UN begins actively undermining Trump administration’s efforts to bring law and order to American cities by authorizing “support” for anarchists

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by JD Heyes, Natural News:

No doubt the headline sounds like a massive conspiracy theory of the tinfoil hat kind, but if we had not seen the reports ourselves and the documentation, we wouldn’t have believed it, either.

That said, if you really wondered why President Donald Trump has no tolerance anymore for the globalist organizations his predecessors tolerated and funded while their friends and associates among the world elite relied on them to move their socialist agenda, this should answer it.

In June, to little fanfare, a report in Foreign Policy noted that after United Nations officials initially told their staffers not to participate in any of the demonstrations in the U.S. following the unfortunate death of George Floyd in Minneapolis, UN Secretary-General António Guterres “reversed course.”

He informed UN personnel in an email that there’s “no ban on personal expressions of solidarity or acts of peaceful civic engagement, provided they are carried out in an entirely private capacity.”

FP added: 

Speaking to U.N. staffers at a virtual town hall meeting last week, Guterres had acknowledged that many U.N. colleagues “would like to be more vocal and active” in response to the popular protests against racism and police brutality in New York and beyond, according to a video recording of the event obtained by Foreign Policy. But he said they would have to restrain themselves.

“We are all shocked by the brutality of the murder of George Floyd. … It’s important to recognize that at the center of [this crisis] there is a serious question of racism,” he said. But he cautioned that U.N. staffers’ status as international civil servants placed “limitations” on their freedom to speak out or act.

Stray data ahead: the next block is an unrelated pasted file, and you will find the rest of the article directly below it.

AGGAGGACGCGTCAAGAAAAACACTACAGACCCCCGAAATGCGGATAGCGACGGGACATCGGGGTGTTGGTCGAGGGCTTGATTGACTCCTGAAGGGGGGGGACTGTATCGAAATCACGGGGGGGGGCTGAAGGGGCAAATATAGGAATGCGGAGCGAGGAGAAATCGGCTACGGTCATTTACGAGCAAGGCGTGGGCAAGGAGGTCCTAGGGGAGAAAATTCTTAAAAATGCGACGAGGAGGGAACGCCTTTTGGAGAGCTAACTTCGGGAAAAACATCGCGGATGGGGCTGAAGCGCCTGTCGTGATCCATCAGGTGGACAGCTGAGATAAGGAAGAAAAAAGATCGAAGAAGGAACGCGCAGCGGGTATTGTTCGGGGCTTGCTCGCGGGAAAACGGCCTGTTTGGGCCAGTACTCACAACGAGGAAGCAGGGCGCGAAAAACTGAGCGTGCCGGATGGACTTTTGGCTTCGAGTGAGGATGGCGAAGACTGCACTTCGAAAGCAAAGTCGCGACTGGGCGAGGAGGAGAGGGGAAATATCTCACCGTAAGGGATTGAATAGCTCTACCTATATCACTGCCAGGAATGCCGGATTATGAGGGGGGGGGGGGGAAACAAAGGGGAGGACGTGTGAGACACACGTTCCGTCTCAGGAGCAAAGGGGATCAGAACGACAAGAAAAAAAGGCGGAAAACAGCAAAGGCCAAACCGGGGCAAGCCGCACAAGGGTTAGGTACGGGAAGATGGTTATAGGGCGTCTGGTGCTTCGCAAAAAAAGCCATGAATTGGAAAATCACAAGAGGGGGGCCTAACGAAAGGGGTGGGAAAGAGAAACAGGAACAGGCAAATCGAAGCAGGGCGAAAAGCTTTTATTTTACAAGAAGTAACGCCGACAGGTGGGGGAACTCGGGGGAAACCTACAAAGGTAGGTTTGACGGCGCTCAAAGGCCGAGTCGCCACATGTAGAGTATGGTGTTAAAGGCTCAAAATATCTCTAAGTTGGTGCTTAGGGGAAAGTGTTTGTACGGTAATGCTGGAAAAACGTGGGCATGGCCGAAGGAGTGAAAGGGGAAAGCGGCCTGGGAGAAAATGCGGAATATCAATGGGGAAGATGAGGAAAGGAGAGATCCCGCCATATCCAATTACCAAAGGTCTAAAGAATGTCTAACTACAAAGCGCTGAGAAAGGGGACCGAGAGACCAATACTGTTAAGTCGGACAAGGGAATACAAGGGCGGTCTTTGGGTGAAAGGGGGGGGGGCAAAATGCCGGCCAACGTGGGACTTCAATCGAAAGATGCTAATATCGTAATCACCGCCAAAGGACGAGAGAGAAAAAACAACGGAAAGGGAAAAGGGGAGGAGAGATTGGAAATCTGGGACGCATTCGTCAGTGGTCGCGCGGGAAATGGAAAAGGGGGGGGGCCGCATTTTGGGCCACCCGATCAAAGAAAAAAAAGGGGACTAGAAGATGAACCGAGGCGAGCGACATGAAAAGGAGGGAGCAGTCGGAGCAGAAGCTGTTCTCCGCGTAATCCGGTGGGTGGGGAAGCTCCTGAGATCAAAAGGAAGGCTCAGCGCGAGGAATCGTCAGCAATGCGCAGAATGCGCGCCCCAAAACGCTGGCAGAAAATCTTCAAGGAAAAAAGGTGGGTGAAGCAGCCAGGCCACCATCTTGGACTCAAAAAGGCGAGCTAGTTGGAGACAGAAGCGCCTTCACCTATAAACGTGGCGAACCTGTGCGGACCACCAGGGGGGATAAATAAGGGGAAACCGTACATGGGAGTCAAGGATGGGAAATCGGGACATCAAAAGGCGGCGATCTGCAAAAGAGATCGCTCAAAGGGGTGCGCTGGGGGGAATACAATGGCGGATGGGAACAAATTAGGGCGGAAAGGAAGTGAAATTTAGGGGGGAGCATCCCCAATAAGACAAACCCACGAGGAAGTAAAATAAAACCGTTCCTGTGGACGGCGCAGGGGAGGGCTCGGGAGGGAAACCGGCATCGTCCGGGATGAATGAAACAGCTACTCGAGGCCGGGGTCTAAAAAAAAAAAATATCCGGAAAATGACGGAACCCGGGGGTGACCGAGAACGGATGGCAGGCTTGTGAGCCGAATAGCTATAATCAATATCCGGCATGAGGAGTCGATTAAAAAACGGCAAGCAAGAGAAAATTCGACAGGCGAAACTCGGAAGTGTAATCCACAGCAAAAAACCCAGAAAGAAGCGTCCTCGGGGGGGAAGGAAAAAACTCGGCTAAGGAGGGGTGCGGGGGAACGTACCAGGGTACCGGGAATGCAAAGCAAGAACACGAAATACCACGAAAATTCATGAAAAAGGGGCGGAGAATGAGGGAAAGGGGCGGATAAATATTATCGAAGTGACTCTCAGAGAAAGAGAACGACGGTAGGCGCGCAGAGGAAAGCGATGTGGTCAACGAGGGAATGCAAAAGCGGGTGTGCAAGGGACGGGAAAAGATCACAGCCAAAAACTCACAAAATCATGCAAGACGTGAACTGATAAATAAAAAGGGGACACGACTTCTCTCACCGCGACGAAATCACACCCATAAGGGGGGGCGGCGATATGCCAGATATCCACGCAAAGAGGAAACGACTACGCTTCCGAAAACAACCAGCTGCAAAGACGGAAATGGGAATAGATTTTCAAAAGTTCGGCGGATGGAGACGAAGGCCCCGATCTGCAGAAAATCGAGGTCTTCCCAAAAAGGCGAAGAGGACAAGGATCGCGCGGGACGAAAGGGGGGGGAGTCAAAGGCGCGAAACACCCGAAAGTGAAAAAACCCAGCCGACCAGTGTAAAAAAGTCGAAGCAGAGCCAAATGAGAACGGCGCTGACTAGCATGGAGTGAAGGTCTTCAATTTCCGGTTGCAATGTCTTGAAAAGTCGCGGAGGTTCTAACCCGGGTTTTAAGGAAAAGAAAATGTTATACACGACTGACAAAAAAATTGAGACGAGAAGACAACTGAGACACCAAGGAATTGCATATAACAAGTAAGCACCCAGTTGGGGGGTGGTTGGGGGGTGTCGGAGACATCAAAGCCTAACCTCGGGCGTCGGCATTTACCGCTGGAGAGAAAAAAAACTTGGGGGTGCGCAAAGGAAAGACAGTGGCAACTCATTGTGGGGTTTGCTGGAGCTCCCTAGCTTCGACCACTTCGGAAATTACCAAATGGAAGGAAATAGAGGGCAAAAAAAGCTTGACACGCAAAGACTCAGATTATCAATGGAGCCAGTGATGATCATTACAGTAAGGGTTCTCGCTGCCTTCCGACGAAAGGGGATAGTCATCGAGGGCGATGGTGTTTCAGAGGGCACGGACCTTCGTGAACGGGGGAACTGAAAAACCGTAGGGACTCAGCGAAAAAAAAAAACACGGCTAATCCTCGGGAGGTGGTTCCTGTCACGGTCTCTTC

The UN chief reminded staffers that anyone who wanted to express their support for the protests had to limit their activities to reposting tweets and social media messages by him and other senior UN officials.

“There is one thing we can all do, which is to retweet, to spread the U.N. messages that have been issued already in relation to [the protests], and this can be done by everybody and multiply and amplify those messages that are messages against racism, that are messages against police brutality, that are message against inequalities and discrimination,” Guterres said.

However, that decision got a lot of pushback from several staffers at the UN, some of whom claimed that the organization’s charter specifically recognized staffers’ rights to free speech and expression (and let’s never forget that those universal human rights were first enshrined in the U.S. Constitution).

“While I understand the need to ensure the impartiality of its international civil service, it is clear that internal UN rules cannot override broad international human rights norms applied in every nation,” Clément Voule, the UN’s special rapporteur on rights to freedom of peaceful assembly and of association. (Related: United Nations now targeting free speech on a global scale, under the banner of fighting “hate speech.”)

“The issues at the heart of the protests that have unfolded since the killing of George Floyd are the same fundamental issues that the UN has been fighting for since its establishment,” said Voule, a Tongolese lawyer. “The UN has been at the forefront of the fight against racism and discrimination. This is the reason why people have taken to the streets and why UN staff should be able to join them.”

(Yes, well, try exerting that right in China, Mr. Voule.)

Within two days, the UN put out a press release condemning the alleged mistreatment of journalists covering the protests, which were becoming increasingly violent.

“We have received numerous reports of journalists attacked, harassed, arrested and detained in the course of their work covering protests in the United States against systemic racism and police brutality in the United States,” said David Kaye, the UN Special Rapporteur. 

“The targeting of media workers with lethal or less-lethal force for doing their work is prohibited under international human rights law and contrary to best policing standards. Those violating such rules must be subject to accountability and disciplinary processes,” he added.

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